SCEC Award Number 20171 View PDF
Proposal Category Individual Proposal (Integration and Theory)
Proposal Title Investigating the Seismic Constraints on the Crustal Composition and Strength of Southern California
Name Organization
Weisen Shen Stony Brook University
Other Participants
SCEC Priorities 3b, 3d, 3a SCEC Groups CXM, Seismology, SDOT
Report Due Date 03/15/2021 Date Report Submitted 04/19/2021
Project Abstract
An accurate, high-resolution model of the chemical composition of the crust plays an important role in measuring the strength of the crust, constraining the strain rate, deciphering the seismicity, and assessing the seismic hazards. The goal of this funded project is to measure the high-resolution Vp/Vs across the S. California and combine it with Vs across the S. California region to infer the crustal chemical composition. Particularly, three major tasks are carried out to meet the main objective: 1) constructing a high-resolution Vp/Vs map of the S. California region based on densely deployed seismic arrays. 2); 2) Combining the newly Vp/Vs map with the community seismic model to quantify the SiO2 wt% and construct a 3-D compositional model with uncertainties. 3) Benchmarking the result with the SiO2 wt% derived from the community geological framework, and performing a preliminary analysis to its rheological implications. The result shows that the resulting compositional model captures the major compositional difference between tectonic provinces, and indicates that the thickness of the mafic lower crust is related to the deformation pattern of this region.
Intellectual Merit The research result laid out in this report fulfills the SCEC research priorities “P3.b. Constrain the active geometry and rheology of the ductile roots of fault zones”, and also help with priorities P3.a and P3.d. through helping answer the overarching question: How do the evolving structure, composition and physical properties of fault zones and surrounding rock affect shear resistance to seismic and aseismic slip? In this report, we quantify how crustal composition affects its deformation patterns.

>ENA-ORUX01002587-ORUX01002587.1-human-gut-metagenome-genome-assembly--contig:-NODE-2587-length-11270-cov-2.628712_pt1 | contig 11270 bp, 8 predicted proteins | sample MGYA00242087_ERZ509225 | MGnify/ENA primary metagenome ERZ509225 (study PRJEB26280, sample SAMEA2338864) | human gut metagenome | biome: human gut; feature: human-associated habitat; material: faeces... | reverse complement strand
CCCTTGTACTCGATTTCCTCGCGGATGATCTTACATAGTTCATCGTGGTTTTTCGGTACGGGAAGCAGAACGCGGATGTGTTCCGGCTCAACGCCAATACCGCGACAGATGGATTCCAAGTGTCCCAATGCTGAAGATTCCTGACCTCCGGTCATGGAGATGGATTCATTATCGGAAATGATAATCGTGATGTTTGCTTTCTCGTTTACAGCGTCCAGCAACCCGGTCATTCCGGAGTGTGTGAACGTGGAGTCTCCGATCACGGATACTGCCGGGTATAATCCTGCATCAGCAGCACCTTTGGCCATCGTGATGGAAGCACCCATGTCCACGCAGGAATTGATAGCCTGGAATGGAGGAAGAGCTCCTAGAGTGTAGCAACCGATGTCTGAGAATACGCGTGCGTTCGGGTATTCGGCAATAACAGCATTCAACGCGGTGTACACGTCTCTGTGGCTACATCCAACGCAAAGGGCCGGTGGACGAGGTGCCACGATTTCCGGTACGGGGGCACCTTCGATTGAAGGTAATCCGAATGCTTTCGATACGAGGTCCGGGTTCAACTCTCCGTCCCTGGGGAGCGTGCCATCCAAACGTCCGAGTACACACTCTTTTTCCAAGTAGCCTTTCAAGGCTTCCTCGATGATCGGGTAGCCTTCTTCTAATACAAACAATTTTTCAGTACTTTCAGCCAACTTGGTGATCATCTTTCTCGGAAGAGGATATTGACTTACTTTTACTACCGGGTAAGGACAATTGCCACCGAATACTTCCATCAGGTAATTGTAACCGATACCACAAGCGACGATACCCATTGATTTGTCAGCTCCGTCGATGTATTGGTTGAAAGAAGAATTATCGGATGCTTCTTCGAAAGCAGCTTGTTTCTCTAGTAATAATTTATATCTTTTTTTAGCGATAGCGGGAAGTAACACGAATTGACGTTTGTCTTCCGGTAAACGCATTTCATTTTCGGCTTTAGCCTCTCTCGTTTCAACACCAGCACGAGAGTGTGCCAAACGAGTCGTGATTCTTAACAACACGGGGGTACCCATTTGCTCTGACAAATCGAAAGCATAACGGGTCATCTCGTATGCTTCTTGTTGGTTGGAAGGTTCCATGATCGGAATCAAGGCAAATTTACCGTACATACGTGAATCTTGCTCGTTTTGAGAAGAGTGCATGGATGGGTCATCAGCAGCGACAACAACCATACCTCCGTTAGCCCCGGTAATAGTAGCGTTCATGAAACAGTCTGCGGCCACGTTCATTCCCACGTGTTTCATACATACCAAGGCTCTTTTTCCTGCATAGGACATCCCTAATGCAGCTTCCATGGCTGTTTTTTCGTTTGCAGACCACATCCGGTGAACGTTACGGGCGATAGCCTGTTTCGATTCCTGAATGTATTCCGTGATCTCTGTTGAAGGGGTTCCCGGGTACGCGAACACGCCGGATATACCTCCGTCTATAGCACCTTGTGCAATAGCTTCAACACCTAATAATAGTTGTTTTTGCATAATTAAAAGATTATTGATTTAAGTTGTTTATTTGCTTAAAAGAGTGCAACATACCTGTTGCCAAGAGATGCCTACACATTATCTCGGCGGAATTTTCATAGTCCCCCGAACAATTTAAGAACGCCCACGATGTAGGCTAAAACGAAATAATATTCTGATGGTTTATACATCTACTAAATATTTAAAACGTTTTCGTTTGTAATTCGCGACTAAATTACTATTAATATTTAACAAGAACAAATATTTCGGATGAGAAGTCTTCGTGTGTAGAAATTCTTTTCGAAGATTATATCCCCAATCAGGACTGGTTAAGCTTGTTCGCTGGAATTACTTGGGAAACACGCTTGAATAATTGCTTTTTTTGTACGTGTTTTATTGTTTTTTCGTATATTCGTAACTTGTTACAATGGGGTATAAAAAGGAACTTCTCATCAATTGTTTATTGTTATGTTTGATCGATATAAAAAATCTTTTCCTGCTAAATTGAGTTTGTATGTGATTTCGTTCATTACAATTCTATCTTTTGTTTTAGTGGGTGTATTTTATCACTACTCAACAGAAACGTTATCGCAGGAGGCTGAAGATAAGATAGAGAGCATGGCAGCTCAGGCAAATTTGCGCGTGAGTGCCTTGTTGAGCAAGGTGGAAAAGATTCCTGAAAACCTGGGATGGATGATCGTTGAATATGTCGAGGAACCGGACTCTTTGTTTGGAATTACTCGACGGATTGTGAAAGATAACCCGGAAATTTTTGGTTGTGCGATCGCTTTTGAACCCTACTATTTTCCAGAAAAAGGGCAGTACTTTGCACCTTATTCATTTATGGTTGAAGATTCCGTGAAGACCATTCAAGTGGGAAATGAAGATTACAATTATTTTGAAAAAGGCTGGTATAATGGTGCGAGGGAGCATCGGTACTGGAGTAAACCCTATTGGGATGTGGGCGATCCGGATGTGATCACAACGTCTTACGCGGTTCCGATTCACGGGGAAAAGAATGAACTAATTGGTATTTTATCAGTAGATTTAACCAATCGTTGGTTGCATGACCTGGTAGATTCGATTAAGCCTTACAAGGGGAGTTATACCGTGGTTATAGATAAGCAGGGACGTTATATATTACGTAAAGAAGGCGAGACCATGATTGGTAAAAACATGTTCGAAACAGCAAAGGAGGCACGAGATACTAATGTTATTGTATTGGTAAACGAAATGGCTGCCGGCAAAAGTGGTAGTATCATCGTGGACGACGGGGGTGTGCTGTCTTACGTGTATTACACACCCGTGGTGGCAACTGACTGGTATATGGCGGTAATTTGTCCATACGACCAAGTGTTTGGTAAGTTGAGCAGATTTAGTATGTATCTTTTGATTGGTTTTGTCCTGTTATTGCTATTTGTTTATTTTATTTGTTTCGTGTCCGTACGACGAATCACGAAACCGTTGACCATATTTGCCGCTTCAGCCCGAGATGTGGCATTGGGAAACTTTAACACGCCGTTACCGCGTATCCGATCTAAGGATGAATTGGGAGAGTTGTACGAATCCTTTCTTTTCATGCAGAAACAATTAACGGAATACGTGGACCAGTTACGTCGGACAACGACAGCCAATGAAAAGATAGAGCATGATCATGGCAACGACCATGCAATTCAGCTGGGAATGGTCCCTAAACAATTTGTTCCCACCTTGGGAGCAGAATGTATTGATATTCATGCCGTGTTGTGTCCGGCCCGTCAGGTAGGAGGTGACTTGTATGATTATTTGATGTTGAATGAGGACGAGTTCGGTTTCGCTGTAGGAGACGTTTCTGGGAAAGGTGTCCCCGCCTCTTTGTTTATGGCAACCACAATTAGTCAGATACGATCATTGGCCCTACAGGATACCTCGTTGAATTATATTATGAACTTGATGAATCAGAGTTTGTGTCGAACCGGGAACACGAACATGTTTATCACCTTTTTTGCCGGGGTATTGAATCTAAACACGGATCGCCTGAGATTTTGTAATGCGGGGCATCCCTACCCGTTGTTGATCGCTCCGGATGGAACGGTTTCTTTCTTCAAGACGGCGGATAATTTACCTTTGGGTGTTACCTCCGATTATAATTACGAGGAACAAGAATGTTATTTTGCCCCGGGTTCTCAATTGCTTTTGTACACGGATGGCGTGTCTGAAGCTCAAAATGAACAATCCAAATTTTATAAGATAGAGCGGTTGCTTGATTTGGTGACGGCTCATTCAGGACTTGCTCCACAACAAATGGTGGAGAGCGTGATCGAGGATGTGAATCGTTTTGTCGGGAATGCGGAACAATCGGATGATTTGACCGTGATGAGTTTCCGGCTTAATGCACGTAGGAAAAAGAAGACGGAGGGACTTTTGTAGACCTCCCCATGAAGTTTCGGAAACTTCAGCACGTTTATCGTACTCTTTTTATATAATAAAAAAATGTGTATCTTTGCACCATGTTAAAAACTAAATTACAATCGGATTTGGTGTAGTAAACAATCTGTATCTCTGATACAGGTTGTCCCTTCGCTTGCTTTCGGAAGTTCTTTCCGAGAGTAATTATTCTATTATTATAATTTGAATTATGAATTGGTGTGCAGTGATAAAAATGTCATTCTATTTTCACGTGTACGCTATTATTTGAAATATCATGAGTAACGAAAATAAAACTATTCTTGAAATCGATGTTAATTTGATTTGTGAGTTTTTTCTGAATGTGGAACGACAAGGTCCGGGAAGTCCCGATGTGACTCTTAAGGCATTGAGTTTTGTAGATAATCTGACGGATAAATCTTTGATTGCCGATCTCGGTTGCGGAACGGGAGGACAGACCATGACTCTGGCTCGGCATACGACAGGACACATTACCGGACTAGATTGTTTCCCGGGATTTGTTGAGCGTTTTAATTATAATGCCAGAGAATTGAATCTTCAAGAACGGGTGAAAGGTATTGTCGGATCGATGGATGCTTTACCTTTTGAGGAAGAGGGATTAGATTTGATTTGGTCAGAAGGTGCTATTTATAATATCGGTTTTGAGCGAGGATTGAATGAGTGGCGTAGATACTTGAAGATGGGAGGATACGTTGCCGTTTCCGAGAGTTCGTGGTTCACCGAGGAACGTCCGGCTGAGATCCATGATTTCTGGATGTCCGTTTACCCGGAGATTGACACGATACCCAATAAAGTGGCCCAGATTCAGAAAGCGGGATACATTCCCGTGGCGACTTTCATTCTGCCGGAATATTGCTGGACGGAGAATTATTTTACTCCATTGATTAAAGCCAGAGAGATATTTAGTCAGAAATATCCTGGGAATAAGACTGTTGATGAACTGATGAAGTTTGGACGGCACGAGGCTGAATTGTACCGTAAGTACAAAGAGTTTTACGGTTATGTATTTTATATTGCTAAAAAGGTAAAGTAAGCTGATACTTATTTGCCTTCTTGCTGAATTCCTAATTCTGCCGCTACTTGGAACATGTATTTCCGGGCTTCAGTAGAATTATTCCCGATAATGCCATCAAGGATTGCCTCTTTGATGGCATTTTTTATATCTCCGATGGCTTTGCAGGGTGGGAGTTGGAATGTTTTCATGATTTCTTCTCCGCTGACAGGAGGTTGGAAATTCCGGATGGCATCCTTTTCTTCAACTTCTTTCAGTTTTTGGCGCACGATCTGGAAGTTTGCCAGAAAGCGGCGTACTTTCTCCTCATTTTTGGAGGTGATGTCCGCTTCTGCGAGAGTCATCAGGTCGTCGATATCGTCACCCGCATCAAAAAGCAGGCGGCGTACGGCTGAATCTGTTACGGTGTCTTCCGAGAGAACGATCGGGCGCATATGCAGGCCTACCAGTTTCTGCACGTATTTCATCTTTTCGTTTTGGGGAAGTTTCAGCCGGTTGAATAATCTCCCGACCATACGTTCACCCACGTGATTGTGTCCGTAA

Broader Impacts The results contribute to the community models of the S. California region via:

Helping calibrate the community velocity model by providing a systematic and high-resolution measurement of the multiple seismic observables (i.e., crystalline crustal Vp/Vs and thickness; sedimentary layer Vp/Vs and thickness);

Providing constraints to the thermal model as silica content is positively correlated with the concentration of heat generation elements (Hasterok et al., 2018);

Assessing how the crustal chemistry/composition affects the rheological structure of the fault zones.

The funding has supported an early-career faculty at Stony Brook University, and helps a graduate student to work towards his Ph.D. degree.
Exemplary Figure Fig. 6. Mafic lower crustal thickness and strain rate. A) Small circles and their colors represent the location
and mafic crust thickness of individual stations. B) Horizontal strain rate second invariant calculated from the
GPS observations. C) The horizontal strain rate second invariants at seismic stations are interpolated from
panel B and plotted against the mafic crust thickness. The red line marks a possible boundary of the scatter
plot. The dashed line shows how S. California's crustal deformation is concentrated in regions with thinner mafic lower crust.